2100 Kirkpatrick Ln., Flower Mound, TX, United States

Bethel Lutheran Church. Situated on ranch land of family of S. M. Swenson, banker who in 1850s underwrote Swedish migration to Texas. Church forms center for Ericksdahl community, founded 1905 by Swedes formerly living near Austin. Visiting pastors L. J. Sundquist and J. A. Stamline held first church service in the N. M. Segerstrom home in February 1905; congregation organized January 25, 1906. Charter members: Elias Bjorn, the J. P. Hokanson Family, Algot Johnson, John Lunn family, Oscar Magnuson, Theodore Pearson, John Peterson, the Segerstrom family, C. G. Seth family, Eric Seth, A. J. Swenson family, Mr. and Mrs. Bud Swenson. The first sanctuary was built in 1907. First resident pastors: the Rev. Theodore Seashore (1908-12), the Rev. Eric Swanson (1912-13), the Rev. Carl Henderson (1914-19). Dr. Hugo B. Haterius (pastor 1919-68) served 27 years as president of the Texas Conference of the Augustana Lutheran Church of America. As focus for community, church has recorded such lay events as opening of first school and formation of brass band, 1908; organization of local telephone company, 1917; construction of "Swede" dam, 1922-24; the first cotton gin, 1924; opening of local oil field (with 3 producing wells, 1938-65, on church property). Pastor since 1968: the Rev. Stanley D. Jurgenson. (1971) #390

?, Avoca, TX, United States

Bethel Primitive Baptist Church. Bethel Primitive Baptist Church originated in the Palo Alto Community, which was located about 3.5 miles northeast of present Killeen. Organized about 1864, the congregation met in a Union Church building shared with other denominations. When the Gulf, Colorado, and Santa Fe Railroad was built through Bell County in 1882, the town of Killeen grew up along the rail line. The Palo Alto post office was discontinued, and the community declined after most of the residents moved to Killeen. By 1889 Bethel Primitive Baptists Church had relocated to this site. Exhibiting design elements characteristic of the late 19th century, this structure is believed to be the oldest church building in Killeen. Its features include a steep gable roof, double-door entry with Gothic-inspired window details, and simple windows with protruding lintels. A part of Bell County history for well over a century, Bethel Primitive Baptist Church continues to serve a small congregation. It stands as a reminder of early settlement and rural vernacular architecture. Recorded Texas Historic Landmark - 1990 #391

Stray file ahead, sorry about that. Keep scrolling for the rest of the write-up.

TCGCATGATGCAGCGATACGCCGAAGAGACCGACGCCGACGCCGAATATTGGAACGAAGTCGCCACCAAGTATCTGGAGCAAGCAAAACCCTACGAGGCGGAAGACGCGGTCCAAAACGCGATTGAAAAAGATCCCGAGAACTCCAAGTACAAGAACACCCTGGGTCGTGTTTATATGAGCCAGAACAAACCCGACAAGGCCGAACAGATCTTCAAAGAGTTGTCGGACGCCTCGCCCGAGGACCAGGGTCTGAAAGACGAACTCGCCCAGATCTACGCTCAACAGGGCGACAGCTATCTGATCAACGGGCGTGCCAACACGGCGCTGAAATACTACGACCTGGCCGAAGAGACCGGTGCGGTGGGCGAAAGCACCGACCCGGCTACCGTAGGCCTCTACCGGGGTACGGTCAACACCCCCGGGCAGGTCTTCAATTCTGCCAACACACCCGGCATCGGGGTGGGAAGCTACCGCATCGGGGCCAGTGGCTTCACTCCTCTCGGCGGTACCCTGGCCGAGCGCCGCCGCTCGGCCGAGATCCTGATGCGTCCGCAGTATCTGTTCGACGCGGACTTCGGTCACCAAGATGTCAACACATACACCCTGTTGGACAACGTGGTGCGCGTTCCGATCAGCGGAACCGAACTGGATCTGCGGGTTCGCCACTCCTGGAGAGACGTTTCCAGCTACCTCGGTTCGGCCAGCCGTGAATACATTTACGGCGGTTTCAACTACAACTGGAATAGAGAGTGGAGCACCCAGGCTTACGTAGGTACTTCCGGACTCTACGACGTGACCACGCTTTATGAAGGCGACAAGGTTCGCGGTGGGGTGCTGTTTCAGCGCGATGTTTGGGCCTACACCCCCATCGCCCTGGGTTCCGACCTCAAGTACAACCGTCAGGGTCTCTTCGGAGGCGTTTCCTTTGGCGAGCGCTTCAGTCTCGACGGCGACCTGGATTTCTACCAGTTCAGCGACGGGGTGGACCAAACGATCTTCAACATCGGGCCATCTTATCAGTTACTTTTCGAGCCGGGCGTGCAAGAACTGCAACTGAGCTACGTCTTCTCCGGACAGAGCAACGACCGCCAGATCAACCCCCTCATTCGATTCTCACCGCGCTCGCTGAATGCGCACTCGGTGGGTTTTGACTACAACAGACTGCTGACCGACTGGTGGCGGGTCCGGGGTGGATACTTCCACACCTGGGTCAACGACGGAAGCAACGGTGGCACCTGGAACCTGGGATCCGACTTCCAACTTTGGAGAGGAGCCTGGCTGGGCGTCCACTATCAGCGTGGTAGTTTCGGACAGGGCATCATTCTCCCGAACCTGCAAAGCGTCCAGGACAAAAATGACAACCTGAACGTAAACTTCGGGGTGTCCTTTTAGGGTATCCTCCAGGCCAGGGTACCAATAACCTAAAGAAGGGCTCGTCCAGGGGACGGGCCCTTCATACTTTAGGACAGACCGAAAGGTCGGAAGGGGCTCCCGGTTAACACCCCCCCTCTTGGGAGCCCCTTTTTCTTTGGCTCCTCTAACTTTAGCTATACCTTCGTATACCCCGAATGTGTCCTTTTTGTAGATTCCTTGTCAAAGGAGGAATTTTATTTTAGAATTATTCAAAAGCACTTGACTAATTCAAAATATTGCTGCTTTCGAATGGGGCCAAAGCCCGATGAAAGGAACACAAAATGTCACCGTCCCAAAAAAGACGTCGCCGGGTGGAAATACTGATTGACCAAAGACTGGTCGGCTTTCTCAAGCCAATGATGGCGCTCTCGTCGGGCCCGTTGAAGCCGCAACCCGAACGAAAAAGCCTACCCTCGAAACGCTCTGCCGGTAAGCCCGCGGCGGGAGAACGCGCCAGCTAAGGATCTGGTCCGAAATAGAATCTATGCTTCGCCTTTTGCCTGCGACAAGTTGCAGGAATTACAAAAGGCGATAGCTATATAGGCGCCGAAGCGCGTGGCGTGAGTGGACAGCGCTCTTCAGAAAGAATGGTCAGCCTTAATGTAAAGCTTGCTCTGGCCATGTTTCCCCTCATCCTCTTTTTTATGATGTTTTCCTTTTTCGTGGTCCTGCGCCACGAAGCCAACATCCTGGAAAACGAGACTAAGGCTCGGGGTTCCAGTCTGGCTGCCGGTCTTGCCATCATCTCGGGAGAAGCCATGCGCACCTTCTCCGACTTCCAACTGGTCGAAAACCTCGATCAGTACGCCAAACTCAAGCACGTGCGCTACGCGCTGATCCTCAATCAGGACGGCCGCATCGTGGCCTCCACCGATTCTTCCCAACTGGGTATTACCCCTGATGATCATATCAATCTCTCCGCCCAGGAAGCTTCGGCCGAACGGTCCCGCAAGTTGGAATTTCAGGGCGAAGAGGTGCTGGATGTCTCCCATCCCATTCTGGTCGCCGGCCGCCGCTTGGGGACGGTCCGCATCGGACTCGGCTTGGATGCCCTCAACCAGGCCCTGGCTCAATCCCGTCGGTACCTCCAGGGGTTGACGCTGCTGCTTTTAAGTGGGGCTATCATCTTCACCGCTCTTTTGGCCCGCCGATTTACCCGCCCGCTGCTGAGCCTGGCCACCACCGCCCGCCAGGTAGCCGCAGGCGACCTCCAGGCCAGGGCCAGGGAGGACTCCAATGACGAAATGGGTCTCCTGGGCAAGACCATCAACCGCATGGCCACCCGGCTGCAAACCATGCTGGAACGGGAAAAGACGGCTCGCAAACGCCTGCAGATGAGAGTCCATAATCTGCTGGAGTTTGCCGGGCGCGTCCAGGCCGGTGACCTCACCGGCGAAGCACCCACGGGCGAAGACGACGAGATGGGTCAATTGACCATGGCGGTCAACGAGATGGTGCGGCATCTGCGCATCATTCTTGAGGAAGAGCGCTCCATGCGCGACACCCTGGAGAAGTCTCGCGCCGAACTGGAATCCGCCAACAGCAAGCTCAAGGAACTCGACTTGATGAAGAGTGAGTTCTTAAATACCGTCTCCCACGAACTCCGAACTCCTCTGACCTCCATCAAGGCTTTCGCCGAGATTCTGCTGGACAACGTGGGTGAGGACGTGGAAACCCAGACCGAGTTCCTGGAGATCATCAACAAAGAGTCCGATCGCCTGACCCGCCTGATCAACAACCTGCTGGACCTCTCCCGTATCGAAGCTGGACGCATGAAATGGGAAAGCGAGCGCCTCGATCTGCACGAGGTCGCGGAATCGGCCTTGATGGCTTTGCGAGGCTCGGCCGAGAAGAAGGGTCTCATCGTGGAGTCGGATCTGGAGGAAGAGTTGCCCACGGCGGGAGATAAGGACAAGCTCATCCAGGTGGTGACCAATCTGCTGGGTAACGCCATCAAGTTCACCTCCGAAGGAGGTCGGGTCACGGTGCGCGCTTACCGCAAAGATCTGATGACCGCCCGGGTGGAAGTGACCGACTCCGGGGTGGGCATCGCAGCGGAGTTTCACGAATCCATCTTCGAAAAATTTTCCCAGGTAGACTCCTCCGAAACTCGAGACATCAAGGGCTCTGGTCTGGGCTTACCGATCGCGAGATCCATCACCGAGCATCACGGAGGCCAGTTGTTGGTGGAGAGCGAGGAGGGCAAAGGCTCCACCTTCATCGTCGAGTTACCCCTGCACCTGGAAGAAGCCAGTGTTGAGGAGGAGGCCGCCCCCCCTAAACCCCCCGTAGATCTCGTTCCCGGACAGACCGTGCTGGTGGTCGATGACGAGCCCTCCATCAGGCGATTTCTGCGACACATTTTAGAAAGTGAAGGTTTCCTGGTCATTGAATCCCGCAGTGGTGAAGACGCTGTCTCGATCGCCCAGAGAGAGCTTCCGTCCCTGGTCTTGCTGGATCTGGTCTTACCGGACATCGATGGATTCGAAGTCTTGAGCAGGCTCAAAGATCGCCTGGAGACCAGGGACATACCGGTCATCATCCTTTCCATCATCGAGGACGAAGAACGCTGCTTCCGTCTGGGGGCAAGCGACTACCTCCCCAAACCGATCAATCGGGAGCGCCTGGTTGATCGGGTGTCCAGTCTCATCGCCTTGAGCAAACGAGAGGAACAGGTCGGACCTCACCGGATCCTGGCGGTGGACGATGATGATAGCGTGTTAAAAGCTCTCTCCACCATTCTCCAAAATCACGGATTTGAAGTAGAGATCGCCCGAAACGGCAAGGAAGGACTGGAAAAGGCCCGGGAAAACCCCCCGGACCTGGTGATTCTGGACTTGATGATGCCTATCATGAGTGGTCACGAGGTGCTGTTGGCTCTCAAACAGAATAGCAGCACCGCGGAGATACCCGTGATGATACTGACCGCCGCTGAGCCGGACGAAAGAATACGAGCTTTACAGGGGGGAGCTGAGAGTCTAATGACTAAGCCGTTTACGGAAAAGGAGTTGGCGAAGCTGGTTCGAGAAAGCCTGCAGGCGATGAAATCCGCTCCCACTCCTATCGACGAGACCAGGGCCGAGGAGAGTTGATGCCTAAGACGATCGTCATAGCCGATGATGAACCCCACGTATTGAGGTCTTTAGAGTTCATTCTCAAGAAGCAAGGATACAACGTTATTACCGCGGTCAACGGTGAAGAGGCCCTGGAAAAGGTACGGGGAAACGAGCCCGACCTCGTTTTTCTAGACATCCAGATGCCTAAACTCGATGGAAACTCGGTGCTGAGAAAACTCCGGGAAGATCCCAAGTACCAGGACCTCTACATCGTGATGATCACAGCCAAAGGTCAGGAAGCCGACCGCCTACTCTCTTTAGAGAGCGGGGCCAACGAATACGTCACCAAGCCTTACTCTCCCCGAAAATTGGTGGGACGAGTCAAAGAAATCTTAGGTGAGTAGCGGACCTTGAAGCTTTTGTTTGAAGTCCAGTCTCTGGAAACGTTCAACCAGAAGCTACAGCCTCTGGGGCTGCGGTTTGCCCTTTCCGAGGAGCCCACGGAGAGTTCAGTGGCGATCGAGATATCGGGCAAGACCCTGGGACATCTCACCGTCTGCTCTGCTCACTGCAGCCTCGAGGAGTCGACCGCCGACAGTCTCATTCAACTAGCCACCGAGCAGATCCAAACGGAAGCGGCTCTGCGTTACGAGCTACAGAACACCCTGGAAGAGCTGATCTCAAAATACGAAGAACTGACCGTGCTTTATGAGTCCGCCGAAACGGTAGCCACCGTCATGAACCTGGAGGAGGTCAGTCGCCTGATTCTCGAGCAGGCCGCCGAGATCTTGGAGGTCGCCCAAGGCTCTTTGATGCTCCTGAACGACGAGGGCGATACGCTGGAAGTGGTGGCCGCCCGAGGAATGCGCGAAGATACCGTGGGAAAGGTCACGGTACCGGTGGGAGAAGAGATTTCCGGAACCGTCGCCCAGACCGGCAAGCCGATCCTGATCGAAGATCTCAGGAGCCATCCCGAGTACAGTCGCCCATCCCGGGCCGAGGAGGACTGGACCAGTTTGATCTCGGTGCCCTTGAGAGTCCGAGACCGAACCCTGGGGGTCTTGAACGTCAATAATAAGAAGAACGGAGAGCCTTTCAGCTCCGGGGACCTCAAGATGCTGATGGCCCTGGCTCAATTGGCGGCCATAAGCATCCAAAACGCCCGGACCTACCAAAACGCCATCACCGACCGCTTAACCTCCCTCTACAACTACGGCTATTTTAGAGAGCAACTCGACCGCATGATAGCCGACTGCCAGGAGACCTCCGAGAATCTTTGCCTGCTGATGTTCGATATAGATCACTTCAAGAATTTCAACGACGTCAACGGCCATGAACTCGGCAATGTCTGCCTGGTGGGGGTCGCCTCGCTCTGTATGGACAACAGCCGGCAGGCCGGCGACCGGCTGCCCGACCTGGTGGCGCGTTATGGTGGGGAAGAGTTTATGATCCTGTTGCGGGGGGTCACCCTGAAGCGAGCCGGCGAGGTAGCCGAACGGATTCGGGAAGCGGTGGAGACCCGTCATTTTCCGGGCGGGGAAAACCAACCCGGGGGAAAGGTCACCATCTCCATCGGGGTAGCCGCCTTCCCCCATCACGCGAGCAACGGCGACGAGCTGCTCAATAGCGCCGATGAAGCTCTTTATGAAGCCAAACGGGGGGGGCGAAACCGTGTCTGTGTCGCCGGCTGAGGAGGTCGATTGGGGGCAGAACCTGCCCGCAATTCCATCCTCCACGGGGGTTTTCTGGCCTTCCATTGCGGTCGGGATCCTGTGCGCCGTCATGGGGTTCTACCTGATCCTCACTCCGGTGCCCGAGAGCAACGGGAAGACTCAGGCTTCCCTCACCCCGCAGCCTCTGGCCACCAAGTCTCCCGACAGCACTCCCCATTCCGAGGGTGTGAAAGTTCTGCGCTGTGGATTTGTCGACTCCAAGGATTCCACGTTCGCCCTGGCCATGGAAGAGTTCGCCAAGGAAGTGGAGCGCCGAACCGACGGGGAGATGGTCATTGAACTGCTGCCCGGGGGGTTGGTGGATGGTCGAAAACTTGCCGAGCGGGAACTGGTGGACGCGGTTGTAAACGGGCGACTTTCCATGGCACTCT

400 S. Gray, Killeen, TX, United States

Bethel Salter A.M.E. Church. Salter Chapel African Methodist Episcopal Church was established in Cleburne in 1887 by the Goodwin and Sims families, with help from Allen Chapel A.M.E. Church in Fort Worth, and was named for Bishop Moses B. Salter (1841-1913). The first church building was built on East Chambers Street, followed by a sanctuary erected on Brazos Street in 1918. The Sanctuary was relocated here in 1926 on land donated by the Charles Alexander family with funding help from the Grand Lodge Colored Knights of Pythias of Texas. A community church was formed in Oak Hill south of Cleburne and formally recognized by the A.M.E. Conference of Texas in the 1940s. The church was named Greater Bethel A.M.E. Church. In 1943 a building was purchased for a sanctuary and moved to Oak Hill. Both churches had experienced a decline in membership, and officially merged into one congregation in 1988, named Bethel Salter A.M.E. Church. The aging sanctuary was torn down, and a new church building was constructed with the help of community volunteers and completed in 1992. The church continues traditional outreach programs and has as its creed "everlasting commitment to God our father, Christ our redeemer, and man our brother." (1996) #392